Sometimes, it’s just impossible to set down a light stand, especially on location. Your stands might not be tall enough to get the light where you want. Perhaps the ground is just completely uneven. There may not even be any ground there at all. These days, though, we have other options.
For Chinese photographer Fuyan Liu, that option was to mount Godox AD200 flashes to DJI Inspire 2 drones. We’ve seen similar before, from both Nikon and Canon. And even Elinchrom. But it’s still been a little out of reach for most photographers. With today’s more capable drones, and powerful lights decreasing in weight, it’s starting to become more of a reality.
Mounting a flash to a drone has its obvious advantages. You can use flash in places that might otherwise be impossible. The light can also be at any position pointing at any angle you wish. It also looks pretty damn cool!
Of course, it does have its drawbacks. Drones, especially something like the Inspire 2 is vastly more expensive than a light stand. They also have limited flight time, which is cut even shorter with the added weight of a flash.
You’d also need an assistant to control the drone. More if you use multiple drones. And, depending on where you live, that assistant may need to have certain licenses and insurance for commercial use. This is going to drive that cost up even more.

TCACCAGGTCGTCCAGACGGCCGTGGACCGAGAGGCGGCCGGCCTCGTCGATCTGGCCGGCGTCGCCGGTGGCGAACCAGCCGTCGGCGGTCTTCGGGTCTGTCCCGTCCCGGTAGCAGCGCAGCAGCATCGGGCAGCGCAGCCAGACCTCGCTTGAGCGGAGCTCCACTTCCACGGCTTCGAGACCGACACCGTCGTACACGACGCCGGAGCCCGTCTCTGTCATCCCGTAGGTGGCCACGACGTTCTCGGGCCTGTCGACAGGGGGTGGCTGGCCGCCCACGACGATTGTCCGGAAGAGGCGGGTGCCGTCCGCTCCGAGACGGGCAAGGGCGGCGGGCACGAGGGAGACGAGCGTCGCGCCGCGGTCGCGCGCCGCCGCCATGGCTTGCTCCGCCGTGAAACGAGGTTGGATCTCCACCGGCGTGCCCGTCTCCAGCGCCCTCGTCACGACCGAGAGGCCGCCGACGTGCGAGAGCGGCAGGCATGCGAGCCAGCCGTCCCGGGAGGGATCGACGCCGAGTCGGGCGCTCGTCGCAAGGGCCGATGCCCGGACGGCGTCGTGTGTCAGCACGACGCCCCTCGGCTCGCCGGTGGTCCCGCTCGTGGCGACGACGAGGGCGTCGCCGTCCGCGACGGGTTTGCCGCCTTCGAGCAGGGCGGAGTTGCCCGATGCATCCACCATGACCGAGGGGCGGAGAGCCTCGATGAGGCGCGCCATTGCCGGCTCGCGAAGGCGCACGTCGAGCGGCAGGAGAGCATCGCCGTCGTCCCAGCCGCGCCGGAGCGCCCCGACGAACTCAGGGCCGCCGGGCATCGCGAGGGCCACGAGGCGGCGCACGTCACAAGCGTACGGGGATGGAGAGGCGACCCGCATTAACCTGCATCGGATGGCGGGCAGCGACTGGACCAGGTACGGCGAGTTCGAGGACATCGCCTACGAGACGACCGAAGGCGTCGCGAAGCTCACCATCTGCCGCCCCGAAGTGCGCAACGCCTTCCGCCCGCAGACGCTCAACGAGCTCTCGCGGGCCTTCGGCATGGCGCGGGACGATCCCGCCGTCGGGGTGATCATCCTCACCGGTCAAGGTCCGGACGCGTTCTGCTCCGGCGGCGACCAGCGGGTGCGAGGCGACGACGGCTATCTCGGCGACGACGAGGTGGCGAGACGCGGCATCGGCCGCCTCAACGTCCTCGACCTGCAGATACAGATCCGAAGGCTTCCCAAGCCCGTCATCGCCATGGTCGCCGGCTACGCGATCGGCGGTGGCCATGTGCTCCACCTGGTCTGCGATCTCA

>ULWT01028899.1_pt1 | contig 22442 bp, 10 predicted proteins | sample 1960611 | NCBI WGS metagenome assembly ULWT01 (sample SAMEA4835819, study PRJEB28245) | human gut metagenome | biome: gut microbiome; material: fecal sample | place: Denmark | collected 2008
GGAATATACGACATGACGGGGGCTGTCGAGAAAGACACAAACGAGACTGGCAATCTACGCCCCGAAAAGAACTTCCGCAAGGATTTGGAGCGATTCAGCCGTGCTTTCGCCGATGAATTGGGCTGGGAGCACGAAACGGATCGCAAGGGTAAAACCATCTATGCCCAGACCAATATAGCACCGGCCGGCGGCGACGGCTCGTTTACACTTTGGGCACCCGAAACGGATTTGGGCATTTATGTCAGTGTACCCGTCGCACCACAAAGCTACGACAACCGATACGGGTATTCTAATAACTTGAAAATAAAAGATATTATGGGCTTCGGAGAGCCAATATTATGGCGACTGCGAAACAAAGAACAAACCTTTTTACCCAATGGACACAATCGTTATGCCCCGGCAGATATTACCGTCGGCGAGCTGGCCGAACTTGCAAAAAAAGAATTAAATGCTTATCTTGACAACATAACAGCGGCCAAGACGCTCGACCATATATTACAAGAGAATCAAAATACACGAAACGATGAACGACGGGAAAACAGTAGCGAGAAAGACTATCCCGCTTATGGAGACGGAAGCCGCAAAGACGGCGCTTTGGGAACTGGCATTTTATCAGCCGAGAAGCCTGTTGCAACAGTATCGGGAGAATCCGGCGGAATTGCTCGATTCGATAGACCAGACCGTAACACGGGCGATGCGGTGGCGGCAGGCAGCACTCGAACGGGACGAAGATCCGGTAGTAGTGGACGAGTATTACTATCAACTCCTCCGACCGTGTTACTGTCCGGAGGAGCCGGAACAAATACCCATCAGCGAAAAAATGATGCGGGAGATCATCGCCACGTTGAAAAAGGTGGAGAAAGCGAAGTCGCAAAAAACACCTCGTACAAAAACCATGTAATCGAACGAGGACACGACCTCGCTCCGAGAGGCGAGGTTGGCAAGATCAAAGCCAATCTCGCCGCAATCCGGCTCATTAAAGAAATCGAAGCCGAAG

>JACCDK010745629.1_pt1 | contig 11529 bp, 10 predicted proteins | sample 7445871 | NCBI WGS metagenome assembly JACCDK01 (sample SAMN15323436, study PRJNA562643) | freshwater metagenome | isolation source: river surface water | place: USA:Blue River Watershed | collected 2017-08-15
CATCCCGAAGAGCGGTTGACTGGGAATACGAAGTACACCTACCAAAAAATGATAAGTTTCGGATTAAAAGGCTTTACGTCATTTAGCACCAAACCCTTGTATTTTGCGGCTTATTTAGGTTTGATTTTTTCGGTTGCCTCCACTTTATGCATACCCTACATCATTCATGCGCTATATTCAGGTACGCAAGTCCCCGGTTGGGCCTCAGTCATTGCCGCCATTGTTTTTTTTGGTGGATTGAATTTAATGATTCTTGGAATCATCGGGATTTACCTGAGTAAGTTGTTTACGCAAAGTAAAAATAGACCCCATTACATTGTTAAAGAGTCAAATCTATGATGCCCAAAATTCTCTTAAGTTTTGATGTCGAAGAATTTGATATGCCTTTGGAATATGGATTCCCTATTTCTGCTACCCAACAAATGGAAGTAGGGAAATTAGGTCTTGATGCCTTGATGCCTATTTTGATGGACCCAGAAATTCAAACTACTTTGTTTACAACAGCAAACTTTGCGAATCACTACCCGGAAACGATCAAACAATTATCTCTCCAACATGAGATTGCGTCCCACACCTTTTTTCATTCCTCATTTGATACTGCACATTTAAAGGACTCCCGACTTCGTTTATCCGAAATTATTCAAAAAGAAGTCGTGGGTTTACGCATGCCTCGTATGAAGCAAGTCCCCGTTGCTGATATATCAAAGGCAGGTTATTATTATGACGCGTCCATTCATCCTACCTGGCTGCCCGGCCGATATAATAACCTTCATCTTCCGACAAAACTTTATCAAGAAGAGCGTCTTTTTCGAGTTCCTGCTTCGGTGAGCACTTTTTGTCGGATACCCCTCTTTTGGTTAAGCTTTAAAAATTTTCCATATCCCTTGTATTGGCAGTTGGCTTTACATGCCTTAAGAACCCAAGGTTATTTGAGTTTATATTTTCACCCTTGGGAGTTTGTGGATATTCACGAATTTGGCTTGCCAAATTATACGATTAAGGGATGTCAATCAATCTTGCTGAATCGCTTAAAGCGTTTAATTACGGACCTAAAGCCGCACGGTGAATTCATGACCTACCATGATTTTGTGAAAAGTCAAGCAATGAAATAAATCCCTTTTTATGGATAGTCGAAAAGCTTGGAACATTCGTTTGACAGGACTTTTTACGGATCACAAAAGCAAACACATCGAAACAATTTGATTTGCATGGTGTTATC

I shoot a lot in locations where it’s difficult or impossible to put down light stands. Flying a flash was the original reason I picked up a DJI F550 last year. It’s not exactly the most technically advanced UAV, but it’s powerful enough to lift a speedlight or two (or an AD200). Ultimately, though, I still haven’t used it for this purpose.
I can’t fly it myself while shooting, and I don’t know anybody locally that I’d trust enough to be able to fly it safely for me. I also just prefer soft light on location too much. And that’s the big drawback with something like this. Even if you had a quadcopter or hexacopter big enough to handle the weight of even a small softbox, the wind would still win.
If you’re a fan of hard light, though, or just want to add a nice rim light to help augment a sunset, it can work. A bare AD200 or speedlight weighs relatively little. It’s enough that I wouldn’t want to take my chances with something like a Mavic. But something like an F550 or Inspire could handle it quite comfortably. As you can see.
I think I might have to start looking a little harder for somebody to fly my F550 for me.
How do you put flashes in hard-to-reach places?